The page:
Friday, December 13, 2013

Pilot Operation

Pilot

Pilot is a big dog and as such requires special consideration. There are three main rules to follow.

1. Don't feed him anything other than the kibble or treats we provide. He has a temperamental stomach and the results of even a little uncooperative food can be catastrophic.

2. Don't let him run and play within an hour after feeding. This can cause bloat which is a leading killer of big dogs. The easiest way to avoid this is to feed him before bed.

3. Don't encourage jumping. When Pilot is excited he may lift his paws off the floor. Immediately turn your back on him and wait for him to come around to your front. He should never be taken outside or given treats when he is acting excited.

Schedule

Pilot expects a 20 minute walk in the morning. He normally poops, but in the winter, this isn't essential. I usually do this around 8am, just before leaving for work. I feed him and pen him in his corner as I leave. He gets three cups of food, two in potion bottle kongs and one in his dish. He sleeps most of the work day. He's gone as long as ten hours without complaint but we try not to leave him longer then eight hours.

First thing when you get home, let him out for a pee. He generally lays about, roams the house or asks to be petted in the evenings.

Pilot expects a 30 minute walk in the evening. If he had a good morning walk you can get away with 10 minutes. If he only gets one walk a day, his expectation to play with you or be petted while indoors will skyrocket and he may wake you at night.

If he doesn't poop once a day, you're in trouble.

Before bed, let him out for a pee then pen him in his corner and feed him. He gets four cups of food, two in potion bottle kongs and two in his dish.

If he cries, it usually means he needs to be let out to pee. In the winter he sometimes refuses to drink water and will only eat snow. In this case he may cry in the night when he gets thirsty after dinner. To combat this you can put him to bed and feed him several hours early, then let him out to eat snow just before bed.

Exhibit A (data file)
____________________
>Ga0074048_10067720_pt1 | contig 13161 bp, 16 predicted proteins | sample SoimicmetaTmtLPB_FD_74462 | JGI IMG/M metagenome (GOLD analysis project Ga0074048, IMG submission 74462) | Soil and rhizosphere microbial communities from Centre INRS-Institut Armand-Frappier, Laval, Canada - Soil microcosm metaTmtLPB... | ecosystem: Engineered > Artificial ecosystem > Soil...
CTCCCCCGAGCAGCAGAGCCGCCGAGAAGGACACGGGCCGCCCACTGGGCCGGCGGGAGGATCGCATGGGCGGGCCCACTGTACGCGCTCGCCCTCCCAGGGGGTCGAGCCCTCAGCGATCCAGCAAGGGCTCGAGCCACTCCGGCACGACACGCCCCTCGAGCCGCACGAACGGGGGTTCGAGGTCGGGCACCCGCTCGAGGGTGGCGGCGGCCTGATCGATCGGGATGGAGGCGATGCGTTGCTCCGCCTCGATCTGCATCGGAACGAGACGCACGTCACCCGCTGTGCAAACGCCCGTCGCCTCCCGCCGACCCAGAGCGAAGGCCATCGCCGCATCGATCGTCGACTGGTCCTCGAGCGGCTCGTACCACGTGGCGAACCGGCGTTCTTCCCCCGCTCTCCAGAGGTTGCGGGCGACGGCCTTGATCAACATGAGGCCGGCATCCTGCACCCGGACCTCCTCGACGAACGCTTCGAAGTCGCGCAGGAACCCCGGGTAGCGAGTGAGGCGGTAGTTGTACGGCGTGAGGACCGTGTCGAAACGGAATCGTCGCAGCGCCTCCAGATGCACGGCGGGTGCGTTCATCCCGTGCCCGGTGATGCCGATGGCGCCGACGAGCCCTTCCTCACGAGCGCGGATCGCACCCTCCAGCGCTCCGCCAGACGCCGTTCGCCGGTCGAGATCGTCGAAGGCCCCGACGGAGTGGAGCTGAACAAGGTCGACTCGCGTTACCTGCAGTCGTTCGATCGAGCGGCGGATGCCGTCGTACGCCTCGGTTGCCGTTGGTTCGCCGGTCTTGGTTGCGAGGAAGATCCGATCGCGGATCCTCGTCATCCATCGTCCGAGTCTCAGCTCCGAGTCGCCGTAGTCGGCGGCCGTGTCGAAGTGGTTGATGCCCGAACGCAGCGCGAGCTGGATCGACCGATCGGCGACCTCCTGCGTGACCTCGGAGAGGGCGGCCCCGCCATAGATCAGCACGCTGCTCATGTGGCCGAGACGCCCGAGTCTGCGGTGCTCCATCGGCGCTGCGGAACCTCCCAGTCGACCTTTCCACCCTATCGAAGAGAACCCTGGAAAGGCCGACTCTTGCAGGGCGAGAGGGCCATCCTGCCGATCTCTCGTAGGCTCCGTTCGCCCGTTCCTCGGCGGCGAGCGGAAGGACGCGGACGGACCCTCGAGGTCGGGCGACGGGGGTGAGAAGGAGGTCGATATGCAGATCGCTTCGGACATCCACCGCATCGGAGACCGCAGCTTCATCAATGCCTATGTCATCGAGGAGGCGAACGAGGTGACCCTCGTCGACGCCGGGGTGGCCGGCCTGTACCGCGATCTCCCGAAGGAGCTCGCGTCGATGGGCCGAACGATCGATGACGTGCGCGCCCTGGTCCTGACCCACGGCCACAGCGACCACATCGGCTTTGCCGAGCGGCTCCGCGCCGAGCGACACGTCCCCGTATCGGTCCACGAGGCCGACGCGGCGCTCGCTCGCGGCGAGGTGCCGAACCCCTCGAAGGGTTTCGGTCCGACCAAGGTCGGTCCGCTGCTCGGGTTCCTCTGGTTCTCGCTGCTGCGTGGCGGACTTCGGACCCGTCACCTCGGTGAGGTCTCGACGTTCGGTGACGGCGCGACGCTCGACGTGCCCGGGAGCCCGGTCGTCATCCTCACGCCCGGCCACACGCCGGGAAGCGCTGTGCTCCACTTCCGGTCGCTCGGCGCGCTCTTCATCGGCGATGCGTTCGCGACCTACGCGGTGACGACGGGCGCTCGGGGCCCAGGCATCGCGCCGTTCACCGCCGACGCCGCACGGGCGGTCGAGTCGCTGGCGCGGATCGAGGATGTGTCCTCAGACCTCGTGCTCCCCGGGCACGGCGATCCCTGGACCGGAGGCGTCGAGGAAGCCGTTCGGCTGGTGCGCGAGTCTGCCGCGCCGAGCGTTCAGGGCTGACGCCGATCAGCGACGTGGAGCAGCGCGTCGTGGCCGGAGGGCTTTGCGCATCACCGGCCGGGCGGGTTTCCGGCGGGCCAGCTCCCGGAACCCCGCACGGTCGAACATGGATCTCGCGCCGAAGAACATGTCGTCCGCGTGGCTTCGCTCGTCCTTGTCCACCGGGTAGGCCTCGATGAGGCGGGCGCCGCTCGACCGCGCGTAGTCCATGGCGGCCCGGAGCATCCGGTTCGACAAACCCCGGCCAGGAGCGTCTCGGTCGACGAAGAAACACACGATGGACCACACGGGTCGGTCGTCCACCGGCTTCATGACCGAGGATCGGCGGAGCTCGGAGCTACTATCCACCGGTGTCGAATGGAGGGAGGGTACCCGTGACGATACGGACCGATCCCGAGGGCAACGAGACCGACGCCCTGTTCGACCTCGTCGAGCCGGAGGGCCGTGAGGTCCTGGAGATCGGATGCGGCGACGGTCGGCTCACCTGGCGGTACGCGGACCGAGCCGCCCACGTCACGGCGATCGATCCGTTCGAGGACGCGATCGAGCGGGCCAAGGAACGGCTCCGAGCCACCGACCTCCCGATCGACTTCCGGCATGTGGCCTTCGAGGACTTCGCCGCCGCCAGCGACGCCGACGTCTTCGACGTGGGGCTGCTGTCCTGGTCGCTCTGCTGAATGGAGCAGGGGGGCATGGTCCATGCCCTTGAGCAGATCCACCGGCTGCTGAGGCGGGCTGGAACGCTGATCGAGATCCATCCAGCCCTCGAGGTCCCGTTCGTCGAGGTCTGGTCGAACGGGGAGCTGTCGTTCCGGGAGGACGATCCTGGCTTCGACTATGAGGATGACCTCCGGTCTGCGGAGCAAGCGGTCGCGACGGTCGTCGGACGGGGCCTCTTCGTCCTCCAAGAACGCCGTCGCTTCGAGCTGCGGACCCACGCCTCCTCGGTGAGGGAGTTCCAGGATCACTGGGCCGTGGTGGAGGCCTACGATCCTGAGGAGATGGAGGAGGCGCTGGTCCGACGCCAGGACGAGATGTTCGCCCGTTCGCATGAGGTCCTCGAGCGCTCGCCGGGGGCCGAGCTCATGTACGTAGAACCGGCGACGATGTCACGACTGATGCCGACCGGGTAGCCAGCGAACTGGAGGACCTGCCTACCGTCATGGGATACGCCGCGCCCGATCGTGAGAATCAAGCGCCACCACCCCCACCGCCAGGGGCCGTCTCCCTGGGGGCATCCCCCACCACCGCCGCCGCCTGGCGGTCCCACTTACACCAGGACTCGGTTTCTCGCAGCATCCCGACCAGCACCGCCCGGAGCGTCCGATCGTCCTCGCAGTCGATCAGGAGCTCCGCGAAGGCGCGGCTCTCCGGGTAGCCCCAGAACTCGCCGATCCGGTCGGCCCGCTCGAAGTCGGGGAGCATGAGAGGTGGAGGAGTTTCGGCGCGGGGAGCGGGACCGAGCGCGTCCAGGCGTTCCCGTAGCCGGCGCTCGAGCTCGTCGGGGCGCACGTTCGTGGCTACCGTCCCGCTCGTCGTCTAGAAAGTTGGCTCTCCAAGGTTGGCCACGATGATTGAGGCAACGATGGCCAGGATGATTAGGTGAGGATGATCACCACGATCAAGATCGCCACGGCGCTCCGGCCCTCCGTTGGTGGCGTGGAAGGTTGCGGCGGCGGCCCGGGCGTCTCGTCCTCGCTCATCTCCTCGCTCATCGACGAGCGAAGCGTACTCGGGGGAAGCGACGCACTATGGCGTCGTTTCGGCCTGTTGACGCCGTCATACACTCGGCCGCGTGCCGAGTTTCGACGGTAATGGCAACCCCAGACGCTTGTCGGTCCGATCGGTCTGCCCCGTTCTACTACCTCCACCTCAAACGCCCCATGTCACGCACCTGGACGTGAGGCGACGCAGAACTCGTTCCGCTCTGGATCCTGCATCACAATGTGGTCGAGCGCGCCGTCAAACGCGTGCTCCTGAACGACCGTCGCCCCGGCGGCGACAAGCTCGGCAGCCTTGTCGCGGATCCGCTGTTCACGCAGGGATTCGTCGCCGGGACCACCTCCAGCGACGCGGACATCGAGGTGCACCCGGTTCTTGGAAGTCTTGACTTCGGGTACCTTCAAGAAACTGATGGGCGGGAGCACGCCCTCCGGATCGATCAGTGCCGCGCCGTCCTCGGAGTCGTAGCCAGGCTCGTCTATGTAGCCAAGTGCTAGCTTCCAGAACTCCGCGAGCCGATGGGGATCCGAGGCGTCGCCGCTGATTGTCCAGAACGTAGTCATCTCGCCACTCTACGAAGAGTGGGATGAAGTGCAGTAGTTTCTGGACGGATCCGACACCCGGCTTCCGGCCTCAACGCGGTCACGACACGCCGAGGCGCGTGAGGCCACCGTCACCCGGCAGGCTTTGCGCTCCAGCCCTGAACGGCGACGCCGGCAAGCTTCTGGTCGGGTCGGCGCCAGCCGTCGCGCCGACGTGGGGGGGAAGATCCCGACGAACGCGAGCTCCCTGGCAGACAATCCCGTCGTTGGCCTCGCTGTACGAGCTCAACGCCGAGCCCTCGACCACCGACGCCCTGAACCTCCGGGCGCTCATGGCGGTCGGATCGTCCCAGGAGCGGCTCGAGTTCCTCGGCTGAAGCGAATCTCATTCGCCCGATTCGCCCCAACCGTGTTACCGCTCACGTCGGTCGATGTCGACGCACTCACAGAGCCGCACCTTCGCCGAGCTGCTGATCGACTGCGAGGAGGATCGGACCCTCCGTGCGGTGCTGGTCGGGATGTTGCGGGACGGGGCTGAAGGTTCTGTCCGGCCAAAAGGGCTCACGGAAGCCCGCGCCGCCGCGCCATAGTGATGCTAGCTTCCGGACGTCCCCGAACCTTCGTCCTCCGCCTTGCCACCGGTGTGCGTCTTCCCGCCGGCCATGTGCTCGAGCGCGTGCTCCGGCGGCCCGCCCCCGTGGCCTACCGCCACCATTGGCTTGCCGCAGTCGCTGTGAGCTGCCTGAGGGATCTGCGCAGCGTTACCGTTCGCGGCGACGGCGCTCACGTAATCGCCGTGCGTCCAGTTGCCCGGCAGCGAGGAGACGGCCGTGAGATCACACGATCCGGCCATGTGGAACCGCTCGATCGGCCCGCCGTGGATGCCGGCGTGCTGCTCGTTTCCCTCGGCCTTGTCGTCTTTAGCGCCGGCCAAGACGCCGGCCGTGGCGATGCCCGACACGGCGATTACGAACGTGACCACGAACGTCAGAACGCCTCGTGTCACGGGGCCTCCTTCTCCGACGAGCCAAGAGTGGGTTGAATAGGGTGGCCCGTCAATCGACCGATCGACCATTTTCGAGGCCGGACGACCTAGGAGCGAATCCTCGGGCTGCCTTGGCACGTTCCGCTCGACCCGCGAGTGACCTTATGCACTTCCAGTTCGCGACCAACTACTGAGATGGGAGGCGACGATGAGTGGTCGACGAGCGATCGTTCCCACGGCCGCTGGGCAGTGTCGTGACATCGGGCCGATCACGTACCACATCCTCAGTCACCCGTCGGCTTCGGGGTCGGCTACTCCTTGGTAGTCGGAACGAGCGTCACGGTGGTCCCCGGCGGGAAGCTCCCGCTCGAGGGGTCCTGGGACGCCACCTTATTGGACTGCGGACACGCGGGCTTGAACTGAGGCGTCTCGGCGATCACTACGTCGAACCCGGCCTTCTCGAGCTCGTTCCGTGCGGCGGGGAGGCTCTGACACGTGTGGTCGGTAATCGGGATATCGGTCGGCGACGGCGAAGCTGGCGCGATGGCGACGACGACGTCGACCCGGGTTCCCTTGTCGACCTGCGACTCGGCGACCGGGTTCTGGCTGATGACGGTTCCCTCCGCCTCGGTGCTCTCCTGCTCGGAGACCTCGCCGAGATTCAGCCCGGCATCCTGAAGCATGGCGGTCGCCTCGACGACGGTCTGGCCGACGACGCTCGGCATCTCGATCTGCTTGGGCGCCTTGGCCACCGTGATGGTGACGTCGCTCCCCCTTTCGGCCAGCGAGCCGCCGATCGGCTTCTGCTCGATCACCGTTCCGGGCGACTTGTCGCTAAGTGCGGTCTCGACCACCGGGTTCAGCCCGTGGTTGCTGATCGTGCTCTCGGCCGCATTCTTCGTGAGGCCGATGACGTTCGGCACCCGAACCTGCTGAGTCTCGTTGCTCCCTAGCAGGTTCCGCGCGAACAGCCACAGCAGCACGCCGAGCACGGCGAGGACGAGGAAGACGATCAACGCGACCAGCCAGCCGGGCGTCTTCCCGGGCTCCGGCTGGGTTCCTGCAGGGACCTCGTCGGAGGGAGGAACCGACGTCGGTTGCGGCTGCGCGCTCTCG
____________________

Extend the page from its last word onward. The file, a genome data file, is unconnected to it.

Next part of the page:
In the summer Pilot must always have plenty of fresh water.

You can break the schedule on weekends or if you're home for the day. The primary purpose of the schedule is for regular outdoor pee and poop. When you're home he'll cry when he needs out.

Feel free to lengthen his walks, especially on the weekends. The more he's walked the less he'll bug you for attention when indoors.

How to Leave and Arrive

Pilot's breed gets anxious when their owners leave. This is bad for him, for you and for your neighbours. Avoid this by not exciting Pilot when you leave or come home.

Before leaving, let him out to go pee. Bring him inside and pen him in his area. If you're not feeding him get him to sit-stay and set a toy stuffed with some treats about three feet from him. As you go out the door say "free" encouragingly. He should start working on the treat.

When you arrive, take your time setting down your stuff or taking off your gear while basically ignoring Pilot. Calmly greet him and let him out for a pee. Note: if you've been away a long time and he's crying when you get back it might be an urgent pee situation and you should fast-track the above.

Vocabulary

Most command should be said in a low voice except for "come" which should be said in a high excited voice. If he hasn't been good with a particular command be sure to reinforce success with treats as close as possible to the time when he successfully executes the action. It can also help to remind him you have treats before you actually need the command. For example before arriving at an off-leash dog park you might ask him to come while he's at the end of his leash and the give him a treat. A few times of this before visiting the park will prime his recall when actually at the park.

Verbal commands work, but hand signals work much better. Of course him to see the hand signal he has to be looking so we normally use both at the same time. Most of these commands work at a distance, but the closer you are (to Pilot), the better they work.

Commands with Hand Signals

Sit

"Sit" – Right hand moves from beside the hip to shoulder, palm facing shoulder.

Down

"Down" – Right hand moves from beside the hip to shoulder, palm facing out.

Stay